Plantar Fasciitis and Foot Pain

Josh French, sports chiropractor at Pro Chiro in Surrey, performing a chiropractic adjustment of the foot

What is Plantar Fasciitis? 

This condition is caused by an overuse and overloading of the muscles in the sole of the foot. It can cause pain on the first step after waking up and the first step after resting, but this pain normally improves with more movement and further walking. It is one of the most common causes of heel pain in adults.

What is the Plantar Fascia?

The plantar fascia is a thick, fibrous band of connective tissue starting from the bottom of the heel bone and extending along the sole of the foot. The plantar fascia stops the arch of your foot from over-flattening. It does this by acting as a shock absorber, supporting the inner arch of the foot during the push-off phase of walking, jumping, running.

How Does Plantar Fasciitis Develop?

When the plantar fascia develops micro tears or becomes irritated and inflamed, it is known as plantar fasciitis. Plantar fasciitis simply means an inflammation of the muscles and soft tissues of the base of the foot.

Most patients with heel pain present without the presence of inflammation. Therefore, a more accurate term to describe their problem would be plantar fasciosis. Plantar fasciosis may involve short or long term stretching, tearing, degeneration of the fascia at its attachment site. Plantar fasciitis involves all of the above plus the presence of inflammation. Plantar fasciitis / fasciosis can occur on one or both sides at the same time.

What Does Plantar Fasciitis Cause?

Symptoms are generally worsened with activity and prolonged weight bearing. Due to pain being present while walking, patients often present with secondary conditions related to gait alterations or altered positions while standing.

What Are the Risk Factors For Developing Plantar Fasciitis?

Risk factors for the development of plantar fasciitis include excessive running or a sudden increase in the running distance, wearing faulty running shoes, running on unyielding surfaces, having a shortened achilles tendon, having a high or low arch, decreased motion of the joints in the midfoot.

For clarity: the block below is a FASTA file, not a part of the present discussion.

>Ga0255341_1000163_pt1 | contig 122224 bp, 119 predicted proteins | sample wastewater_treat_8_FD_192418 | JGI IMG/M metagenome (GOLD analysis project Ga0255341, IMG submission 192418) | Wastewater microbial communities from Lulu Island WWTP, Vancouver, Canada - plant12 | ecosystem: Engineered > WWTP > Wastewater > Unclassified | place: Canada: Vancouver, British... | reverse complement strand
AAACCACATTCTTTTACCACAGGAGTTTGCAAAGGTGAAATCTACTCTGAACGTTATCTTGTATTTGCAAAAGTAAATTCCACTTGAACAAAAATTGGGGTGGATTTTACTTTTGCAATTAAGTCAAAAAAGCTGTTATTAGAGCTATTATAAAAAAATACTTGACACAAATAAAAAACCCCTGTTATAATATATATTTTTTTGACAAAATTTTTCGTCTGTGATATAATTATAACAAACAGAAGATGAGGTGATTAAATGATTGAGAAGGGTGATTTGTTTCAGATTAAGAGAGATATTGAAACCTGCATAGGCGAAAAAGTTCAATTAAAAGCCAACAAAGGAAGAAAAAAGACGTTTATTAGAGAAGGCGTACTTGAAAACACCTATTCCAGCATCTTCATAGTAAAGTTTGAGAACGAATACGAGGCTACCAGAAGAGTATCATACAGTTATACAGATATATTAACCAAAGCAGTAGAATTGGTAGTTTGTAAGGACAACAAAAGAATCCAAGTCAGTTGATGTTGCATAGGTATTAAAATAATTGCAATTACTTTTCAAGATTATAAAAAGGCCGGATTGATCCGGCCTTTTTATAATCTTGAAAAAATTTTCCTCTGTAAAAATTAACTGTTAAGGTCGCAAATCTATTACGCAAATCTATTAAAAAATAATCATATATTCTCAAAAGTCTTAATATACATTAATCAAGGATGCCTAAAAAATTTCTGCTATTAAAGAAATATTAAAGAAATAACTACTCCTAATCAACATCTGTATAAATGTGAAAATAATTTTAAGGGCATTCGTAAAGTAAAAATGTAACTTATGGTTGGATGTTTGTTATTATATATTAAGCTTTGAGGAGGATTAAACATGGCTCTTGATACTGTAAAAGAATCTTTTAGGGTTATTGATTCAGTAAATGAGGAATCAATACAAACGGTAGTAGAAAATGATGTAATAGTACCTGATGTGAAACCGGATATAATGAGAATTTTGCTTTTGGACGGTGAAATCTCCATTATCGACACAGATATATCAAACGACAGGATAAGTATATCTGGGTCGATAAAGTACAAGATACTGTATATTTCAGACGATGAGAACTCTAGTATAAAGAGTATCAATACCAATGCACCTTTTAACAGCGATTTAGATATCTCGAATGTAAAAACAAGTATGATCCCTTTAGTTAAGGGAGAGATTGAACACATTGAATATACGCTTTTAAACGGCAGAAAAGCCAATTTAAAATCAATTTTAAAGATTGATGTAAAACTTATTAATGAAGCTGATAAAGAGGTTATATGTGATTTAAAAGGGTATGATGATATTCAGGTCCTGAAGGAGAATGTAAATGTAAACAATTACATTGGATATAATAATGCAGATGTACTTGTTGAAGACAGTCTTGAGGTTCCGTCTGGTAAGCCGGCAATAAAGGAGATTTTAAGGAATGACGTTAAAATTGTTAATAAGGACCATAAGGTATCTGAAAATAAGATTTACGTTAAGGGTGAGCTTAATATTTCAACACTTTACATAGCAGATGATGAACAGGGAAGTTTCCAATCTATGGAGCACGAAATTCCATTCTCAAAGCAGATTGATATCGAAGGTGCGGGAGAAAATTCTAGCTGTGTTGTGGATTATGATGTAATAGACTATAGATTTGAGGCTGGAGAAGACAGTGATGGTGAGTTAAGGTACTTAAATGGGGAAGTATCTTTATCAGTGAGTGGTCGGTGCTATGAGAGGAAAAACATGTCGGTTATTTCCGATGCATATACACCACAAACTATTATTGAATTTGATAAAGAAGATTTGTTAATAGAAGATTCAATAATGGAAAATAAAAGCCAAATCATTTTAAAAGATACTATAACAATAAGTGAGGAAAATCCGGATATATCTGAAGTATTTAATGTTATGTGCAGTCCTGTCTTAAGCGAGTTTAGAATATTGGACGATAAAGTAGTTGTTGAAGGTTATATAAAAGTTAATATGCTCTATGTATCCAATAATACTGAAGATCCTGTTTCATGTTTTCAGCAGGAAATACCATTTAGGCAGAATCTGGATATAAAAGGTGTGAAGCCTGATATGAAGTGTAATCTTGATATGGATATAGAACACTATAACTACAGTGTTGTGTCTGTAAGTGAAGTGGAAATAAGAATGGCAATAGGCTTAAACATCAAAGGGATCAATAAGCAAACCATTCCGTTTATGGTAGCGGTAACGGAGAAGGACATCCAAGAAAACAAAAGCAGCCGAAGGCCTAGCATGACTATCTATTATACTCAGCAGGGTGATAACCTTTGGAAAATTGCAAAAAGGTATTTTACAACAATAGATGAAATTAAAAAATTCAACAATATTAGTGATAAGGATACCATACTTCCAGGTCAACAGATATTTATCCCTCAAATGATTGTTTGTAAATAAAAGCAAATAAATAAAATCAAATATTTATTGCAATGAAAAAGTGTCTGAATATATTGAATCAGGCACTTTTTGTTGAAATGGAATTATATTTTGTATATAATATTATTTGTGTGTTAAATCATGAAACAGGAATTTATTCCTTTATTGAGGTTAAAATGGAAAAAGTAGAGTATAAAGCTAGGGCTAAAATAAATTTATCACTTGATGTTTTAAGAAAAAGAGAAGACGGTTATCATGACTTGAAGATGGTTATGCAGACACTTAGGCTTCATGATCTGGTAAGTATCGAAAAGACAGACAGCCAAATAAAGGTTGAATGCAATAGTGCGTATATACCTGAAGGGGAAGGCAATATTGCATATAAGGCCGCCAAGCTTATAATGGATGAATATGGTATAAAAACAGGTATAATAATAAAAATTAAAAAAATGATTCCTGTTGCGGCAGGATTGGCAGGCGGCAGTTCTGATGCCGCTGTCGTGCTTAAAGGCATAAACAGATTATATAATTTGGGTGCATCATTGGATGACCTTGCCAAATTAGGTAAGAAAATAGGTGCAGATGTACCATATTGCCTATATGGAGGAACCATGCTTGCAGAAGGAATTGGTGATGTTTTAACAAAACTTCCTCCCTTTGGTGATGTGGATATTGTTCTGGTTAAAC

Loss of flexibility and strength of the plantar flexor muscles has also been found in athletes with plantar fasciitis. Rehab exercises (such as the ones below) should aim to restore proper strength and flexibility of these muscles.

How Can Plantar Fasciitis Be Treated?

At Pro Chiro, we have great success with patients suffering from plantar fasciitis. As it can be caused by a stiffness of the joints in the foot and ankle as well as tightness and weakness of the muscles in these areas, plantar fasciitis responds very well ti hands on therapy. Some of the common treatment techniques we use with plantar fasciitis include adjustments of the stiff ankle and foot joints. We also use various forms of soft tissue treatment including instrument assisted soft tissue release and certain stretches. For certain patients with plantar fasciitis we also use a particular type of taping called low dye taping which can be very successful at reducing the pain. 

How Can You Help Plantar Fasciitis At Home?

In addition to the hands on therapy techniques mentioned above, there are certain exercises and stretches that can be done at home to help reduce the pain and prevent the problem from returning. 

The above exercise is a great way to improve the strength of the muscles in the base of the foot, which should help to take pressure away from the plantar fascia and allow it to recover. On top of this, building up the strength in these muscles will stop plantar fasciitis from returning. 

At home you can also use a tennis ball like in the above video to help reduce the tension within the muscles in the base of the foot. This is another way you can reduce the strain on the plantar fascia and encourage it to relax and recover.